Title: Computational Microbiology of Bacterial Cell Envelopes: Successes, Limitations and Scope for Collaborations
Bacterial cell envelopes are compositionally complex, crowded and while highly dynamic in some areas their molecular motion is very limited, to the point of being almost static in others, therefore it is no real surprise that studying them at high resolution across a range of temporal and spatial scales requires a number of different techniques. Details at atomistic to molecular scales for up to tens of microseconds is now within range for molecular dynamics simulations. We are using both atomistic and more coarse-grained models to explore (a) the routes via which small molecules and antimicrobial peptides permeate across bacterial membranes and (b) the organisation of bacterial membranes in terms of the arrangement of proteins and lipids. The insights from both of these areas are combined into a continuously developing molecular level picture of the cell envelope of Gram-negative bacteria. However to provide a more complete picture, integration of more mesoscale phenomena via collaborative work would be a distinctive advantage. Given the threat we face from antibiotic-resistant bacteria, such the insights provided from such a multiscale approach will be important for future development of therapeutic strategies against pathogenic bacteria.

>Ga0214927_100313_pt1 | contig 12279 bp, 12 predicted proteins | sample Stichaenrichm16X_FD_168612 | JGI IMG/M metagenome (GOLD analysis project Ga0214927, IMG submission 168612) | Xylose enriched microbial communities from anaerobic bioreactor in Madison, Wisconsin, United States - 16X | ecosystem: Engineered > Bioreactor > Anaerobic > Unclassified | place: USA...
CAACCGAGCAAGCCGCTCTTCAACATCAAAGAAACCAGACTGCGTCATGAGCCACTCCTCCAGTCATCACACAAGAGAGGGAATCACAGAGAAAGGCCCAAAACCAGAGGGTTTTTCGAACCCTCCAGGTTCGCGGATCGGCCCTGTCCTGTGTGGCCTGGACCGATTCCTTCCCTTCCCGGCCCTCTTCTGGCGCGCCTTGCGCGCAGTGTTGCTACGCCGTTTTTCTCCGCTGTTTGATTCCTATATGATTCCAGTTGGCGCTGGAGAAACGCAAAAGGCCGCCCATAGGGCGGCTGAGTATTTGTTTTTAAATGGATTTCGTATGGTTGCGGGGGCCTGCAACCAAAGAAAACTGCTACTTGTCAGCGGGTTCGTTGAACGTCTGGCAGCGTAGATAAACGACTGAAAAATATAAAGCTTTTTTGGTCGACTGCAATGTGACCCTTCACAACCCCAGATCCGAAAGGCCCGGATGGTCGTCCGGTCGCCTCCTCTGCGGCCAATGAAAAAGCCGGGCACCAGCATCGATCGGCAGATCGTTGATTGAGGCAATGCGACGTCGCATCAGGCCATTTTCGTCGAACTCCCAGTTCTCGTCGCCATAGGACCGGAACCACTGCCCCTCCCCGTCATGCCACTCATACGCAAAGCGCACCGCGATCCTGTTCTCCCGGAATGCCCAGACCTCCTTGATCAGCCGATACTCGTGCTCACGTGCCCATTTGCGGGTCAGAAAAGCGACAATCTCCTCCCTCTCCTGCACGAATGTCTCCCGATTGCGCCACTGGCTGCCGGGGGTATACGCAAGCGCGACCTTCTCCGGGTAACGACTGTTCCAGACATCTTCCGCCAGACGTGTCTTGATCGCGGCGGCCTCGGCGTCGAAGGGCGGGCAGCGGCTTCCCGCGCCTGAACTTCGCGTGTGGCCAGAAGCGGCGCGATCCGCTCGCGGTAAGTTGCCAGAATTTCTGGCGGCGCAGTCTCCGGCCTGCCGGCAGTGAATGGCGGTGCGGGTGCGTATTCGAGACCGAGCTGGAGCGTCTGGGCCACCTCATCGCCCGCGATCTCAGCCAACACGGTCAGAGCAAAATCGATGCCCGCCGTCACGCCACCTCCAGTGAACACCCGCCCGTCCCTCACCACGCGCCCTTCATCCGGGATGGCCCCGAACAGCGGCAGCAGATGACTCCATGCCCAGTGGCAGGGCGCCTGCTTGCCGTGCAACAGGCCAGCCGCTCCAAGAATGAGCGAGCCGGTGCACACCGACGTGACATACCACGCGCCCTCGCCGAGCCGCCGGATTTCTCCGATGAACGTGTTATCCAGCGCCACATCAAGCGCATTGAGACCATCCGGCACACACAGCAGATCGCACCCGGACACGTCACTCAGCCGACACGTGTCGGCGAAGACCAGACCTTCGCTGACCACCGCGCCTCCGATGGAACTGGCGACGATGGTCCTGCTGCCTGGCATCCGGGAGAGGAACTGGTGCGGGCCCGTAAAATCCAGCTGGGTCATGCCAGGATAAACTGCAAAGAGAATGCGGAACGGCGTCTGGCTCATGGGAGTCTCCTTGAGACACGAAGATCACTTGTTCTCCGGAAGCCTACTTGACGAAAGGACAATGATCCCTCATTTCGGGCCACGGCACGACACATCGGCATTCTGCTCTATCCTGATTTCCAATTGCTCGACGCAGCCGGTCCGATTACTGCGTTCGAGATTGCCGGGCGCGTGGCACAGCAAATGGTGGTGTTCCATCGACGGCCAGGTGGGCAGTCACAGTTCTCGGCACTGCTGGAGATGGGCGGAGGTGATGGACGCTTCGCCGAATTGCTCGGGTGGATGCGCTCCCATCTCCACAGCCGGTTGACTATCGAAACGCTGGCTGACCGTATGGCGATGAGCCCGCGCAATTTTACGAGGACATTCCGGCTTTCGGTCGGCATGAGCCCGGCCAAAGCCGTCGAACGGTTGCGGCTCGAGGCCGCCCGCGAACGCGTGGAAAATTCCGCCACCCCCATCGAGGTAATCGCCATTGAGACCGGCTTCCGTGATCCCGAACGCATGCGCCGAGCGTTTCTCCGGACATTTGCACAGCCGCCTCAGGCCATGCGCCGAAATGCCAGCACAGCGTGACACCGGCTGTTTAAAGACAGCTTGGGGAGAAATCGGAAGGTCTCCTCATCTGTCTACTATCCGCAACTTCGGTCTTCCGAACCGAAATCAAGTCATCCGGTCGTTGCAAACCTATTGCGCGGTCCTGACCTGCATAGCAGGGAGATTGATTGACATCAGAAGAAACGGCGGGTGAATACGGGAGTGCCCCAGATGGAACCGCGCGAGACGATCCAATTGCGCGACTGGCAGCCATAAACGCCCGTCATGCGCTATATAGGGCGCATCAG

A reception will follow in the IDA Promenade immediately after the event.